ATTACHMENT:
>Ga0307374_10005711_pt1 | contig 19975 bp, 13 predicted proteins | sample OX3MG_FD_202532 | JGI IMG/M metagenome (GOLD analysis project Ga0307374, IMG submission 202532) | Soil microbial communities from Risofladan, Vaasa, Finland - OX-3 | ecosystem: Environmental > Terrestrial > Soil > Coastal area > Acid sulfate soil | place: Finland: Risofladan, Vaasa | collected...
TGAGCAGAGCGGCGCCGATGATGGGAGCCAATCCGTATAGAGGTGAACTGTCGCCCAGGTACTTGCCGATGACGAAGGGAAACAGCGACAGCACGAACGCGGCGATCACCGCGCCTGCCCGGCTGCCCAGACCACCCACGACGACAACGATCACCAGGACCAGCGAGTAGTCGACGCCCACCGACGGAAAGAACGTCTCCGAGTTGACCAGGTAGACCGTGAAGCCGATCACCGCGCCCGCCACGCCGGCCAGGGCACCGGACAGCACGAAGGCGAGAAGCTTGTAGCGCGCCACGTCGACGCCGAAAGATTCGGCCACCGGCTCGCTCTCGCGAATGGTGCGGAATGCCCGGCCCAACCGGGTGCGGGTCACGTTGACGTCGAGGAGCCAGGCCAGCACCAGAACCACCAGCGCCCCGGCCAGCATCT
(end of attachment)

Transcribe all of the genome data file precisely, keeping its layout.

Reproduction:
>Ga0307374_10005711_pt1 | contig 19975 bp, 13 predicted proteins | sample OX3MG_FD_202532 | JGI IMG/M metagenome (GOLD analysis project Ga0307374, IMG submission 202532) | Soil microbial communities from Risofladan, Vaasa, Finland - OX-3 | ecosystem: Environmental > Terrestrial > Soil > Coastal area > Acid sulfate soil | place: Finland: Risofladan, Vaasa | collected...
TGAGCAGAGCGGCGCCGATGATGGGAGCCAATCCGTATAGAGGTGAACTGTCGCCCAGGTACTTGCCGATGACGAAGGGAAACAGCGACAGCACGAACGCGGCGATCACCGCGCCTGCCCGGCTGCCCAGACCACCCACGACGACAACGATCACCAGGACCAGCGAGTAGTCGACGCCCACCGACGGAAAGAACGTCTCCGAGTTGACCAGGTAGACCGTGAAGCCGATCACCGCGCCCGCCACGCCGGCCAGGGCACCGGACAGCACGAAGGCGAGAAGCTTGTAGCGCGCCACGTCGACGCCGAAAGATTCGGCCACCGGCTCGCTCTCGCGAATGGTGCGGAATGCCCGGCCCAACCGGGTGCGGGTCACGTTGACGTCGAGGAGCCAGGCCAGCACCAGAACCACCAGCGCCCCGGCCAGCATCT